Tuesday, October 18, 2011

The only thing you done was yesterday, since you're gone you're just another day (Winston O'Boogie)

Imagine you had four sons. Imagine they were called (eldest to youngest): Richard, John, James and George.

Of course, you would love them all equally. But as they grew up they would develop distinctive personalities.

Richard would become Ritchie and, later, because he wore loads of rings he would get the nickname of Ringo. As the first and second children, Ringo and John would form a close bond.

James, as the third child would try to make his mark by being different to the other three (if they wore shoes on a hot day, he'll take his off sort of thing) and he'd eventually ask that you call him by his middle name - Paul. Paul would remain the precociously annoying third child for much of his life.

George as the youngest would take his time to carve out his niche.

You would love them all but at various times you would have your favourites.

I love all of the Beatles but John is number one. George is number two.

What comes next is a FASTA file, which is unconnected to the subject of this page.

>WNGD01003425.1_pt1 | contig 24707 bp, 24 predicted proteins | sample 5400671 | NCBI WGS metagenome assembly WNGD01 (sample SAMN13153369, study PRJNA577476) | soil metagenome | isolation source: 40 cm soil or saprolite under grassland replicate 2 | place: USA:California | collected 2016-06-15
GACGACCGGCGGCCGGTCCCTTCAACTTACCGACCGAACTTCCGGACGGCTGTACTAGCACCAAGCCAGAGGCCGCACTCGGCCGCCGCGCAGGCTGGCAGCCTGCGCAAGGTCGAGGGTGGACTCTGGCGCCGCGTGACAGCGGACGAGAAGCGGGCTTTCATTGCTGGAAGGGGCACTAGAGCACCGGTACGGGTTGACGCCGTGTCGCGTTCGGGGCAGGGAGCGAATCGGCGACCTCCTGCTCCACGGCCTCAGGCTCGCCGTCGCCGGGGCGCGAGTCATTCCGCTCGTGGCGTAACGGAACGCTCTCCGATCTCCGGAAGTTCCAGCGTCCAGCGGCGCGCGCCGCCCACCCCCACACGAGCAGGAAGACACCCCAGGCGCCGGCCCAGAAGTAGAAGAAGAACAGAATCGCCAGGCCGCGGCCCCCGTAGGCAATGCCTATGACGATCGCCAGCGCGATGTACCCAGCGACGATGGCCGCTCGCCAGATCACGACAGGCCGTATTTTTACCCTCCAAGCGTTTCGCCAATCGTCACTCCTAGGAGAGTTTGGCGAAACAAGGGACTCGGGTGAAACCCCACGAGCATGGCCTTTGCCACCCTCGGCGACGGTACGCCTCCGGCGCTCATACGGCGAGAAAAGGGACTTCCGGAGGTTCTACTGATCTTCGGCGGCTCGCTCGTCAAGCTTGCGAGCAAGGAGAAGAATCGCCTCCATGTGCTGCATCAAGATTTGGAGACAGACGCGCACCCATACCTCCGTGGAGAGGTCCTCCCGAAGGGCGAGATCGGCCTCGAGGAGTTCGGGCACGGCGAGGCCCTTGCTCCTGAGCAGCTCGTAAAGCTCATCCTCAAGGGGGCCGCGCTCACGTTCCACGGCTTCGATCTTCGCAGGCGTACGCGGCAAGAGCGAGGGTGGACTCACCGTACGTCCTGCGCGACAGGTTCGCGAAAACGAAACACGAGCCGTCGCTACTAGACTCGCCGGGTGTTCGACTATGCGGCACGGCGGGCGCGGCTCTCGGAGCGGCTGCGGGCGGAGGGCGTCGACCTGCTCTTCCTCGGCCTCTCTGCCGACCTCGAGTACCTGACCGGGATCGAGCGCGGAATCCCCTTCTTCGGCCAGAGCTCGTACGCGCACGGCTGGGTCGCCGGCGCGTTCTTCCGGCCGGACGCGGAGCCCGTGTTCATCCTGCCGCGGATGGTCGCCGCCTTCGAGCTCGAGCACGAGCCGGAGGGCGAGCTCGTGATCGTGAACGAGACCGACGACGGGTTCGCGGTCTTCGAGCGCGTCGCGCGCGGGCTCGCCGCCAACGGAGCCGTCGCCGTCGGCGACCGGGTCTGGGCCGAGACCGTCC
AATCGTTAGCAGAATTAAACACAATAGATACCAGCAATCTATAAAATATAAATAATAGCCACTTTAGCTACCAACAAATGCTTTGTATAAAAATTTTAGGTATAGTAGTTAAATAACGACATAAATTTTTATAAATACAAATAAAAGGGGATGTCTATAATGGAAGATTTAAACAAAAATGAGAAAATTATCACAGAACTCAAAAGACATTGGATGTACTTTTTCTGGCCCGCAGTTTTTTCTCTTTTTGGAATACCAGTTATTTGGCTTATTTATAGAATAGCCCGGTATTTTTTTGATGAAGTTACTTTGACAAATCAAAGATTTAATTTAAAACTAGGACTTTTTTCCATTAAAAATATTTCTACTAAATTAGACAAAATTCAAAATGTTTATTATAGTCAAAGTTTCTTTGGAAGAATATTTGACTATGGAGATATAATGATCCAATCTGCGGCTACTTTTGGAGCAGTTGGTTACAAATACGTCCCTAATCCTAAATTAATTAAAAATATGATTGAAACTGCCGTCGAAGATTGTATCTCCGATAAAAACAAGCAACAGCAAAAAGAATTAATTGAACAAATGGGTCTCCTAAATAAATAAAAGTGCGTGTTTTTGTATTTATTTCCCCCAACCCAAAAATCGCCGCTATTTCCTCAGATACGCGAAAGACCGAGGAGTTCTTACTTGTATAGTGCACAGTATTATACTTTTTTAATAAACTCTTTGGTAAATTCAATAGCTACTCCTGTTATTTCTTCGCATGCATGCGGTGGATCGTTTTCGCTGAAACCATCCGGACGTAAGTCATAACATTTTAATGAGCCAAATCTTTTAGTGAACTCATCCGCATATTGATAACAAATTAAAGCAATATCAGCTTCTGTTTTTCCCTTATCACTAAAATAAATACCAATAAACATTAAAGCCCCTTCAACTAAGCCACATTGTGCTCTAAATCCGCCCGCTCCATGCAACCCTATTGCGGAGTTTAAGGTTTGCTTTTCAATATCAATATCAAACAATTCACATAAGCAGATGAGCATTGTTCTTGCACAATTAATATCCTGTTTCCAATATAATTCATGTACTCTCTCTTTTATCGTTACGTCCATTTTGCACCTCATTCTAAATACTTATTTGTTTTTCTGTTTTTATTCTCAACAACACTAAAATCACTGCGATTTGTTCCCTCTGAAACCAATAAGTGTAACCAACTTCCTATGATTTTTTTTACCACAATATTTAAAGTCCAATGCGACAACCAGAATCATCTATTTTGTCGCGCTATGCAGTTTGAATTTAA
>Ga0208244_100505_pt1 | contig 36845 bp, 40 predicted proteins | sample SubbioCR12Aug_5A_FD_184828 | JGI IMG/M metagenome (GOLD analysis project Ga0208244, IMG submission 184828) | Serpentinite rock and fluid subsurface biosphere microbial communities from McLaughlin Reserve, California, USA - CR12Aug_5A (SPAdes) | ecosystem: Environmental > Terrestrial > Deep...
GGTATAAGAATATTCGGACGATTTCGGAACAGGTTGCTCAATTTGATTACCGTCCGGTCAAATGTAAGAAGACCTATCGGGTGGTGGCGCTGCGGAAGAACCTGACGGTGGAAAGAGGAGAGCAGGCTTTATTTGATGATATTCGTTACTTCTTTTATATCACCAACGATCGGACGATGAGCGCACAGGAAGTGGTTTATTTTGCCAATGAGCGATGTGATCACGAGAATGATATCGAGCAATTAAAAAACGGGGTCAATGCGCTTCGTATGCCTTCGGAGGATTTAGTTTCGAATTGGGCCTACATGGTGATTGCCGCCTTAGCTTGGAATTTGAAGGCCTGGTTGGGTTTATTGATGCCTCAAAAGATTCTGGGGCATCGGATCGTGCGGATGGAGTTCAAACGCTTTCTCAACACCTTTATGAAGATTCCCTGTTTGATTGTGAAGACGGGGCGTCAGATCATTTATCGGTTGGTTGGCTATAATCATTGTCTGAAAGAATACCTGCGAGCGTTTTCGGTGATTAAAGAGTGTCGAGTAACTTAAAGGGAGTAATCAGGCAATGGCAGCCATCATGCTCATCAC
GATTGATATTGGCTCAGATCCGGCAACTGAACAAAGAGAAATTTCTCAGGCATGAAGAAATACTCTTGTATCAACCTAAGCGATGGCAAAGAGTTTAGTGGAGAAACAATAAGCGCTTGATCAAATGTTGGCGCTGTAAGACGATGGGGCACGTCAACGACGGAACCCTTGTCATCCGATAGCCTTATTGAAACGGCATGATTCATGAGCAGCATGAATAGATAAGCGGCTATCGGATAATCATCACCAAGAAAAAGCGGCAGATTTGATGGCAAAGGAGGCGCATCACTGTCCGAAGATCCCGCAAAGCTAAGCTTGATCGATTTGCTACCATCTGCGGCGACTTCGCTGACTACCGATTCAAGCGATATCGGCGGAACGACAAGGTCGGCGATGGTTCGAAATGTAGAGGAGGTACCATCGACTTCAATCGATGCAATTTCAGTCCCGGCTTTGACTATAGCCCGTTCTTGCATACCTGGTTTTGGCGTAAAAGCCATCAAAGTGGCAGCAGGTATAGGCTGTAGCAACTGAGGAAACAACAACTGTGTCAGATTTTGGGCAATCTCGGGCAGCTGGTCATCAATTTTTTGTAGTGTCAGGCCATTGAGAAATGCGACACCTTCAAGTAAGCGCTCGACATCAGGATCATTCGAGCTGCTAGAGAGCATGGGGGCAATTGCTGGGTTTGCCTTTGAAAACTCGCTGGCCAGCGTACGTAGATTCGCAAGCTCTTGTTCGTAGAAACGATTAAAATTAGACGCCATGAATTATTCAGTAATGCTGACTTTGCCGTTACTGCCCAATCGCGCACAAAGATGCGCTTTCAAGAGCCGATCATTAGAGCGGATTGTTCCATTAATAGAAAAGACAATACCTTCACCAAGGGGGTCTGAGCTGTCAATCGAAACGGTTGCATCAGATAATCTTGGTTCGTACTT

Paul? Never my favourite Beatle.

I can remember having big arguments at school with the Paul is better than John brigade. The guys were probably trying to wind me up. It worked. John ruled. Paul didn't.

With the benefit of hindsight I stick by my position.

Paul's career as a musician falls into four distinct, productive periods.

   Pre-Beatles 1957 to 1962 (5 years) - being a sponge and learning stuff so this doesn't really count.
1 Beatles - 1963 - 1969 (7 years)
2 Paul is solo part 1 - 1970 (1 year)
3 Wings - 1971 - 1979 (9 years)
4 Paul is solo part 2 - 1980 - 2011 (31 years)

If I was to rank these in quality it would be:

7 years as a Beatle in the sixties
9 years in Wings in the seventies
1 year solo in 1970
31 years solo since 1980

That's quite a decline!!

Basically since 1980 he has fallen comparatively short in the quality and consistency stakes.

How is it he could be unbelievably superb for 7 years, pretty damn good some of the time with Wings (although there are plenty of shonky Ebony and Ivory and Broad Street moments) but then consistently poor for 31 years.

The Fireman? Please.

The only bright spots in that 31 year lack lustre period are Tug of War (1980) Flowers in the Dirt (1989). And they are wildly inconsistent within themselves.


The answers according to me:

John Lennon (Macca's most successful partner post Lennon was Elvis Costello on Flowers in the Dirt);

youthful energy, ignorance (the freedom and bravery of youth);

George Martin (Tug Of war benefits from his expertise).

But yet...but yet...I still love Macca. He was a bloody Beatle when all is said and done.

No comments:

Post a Comment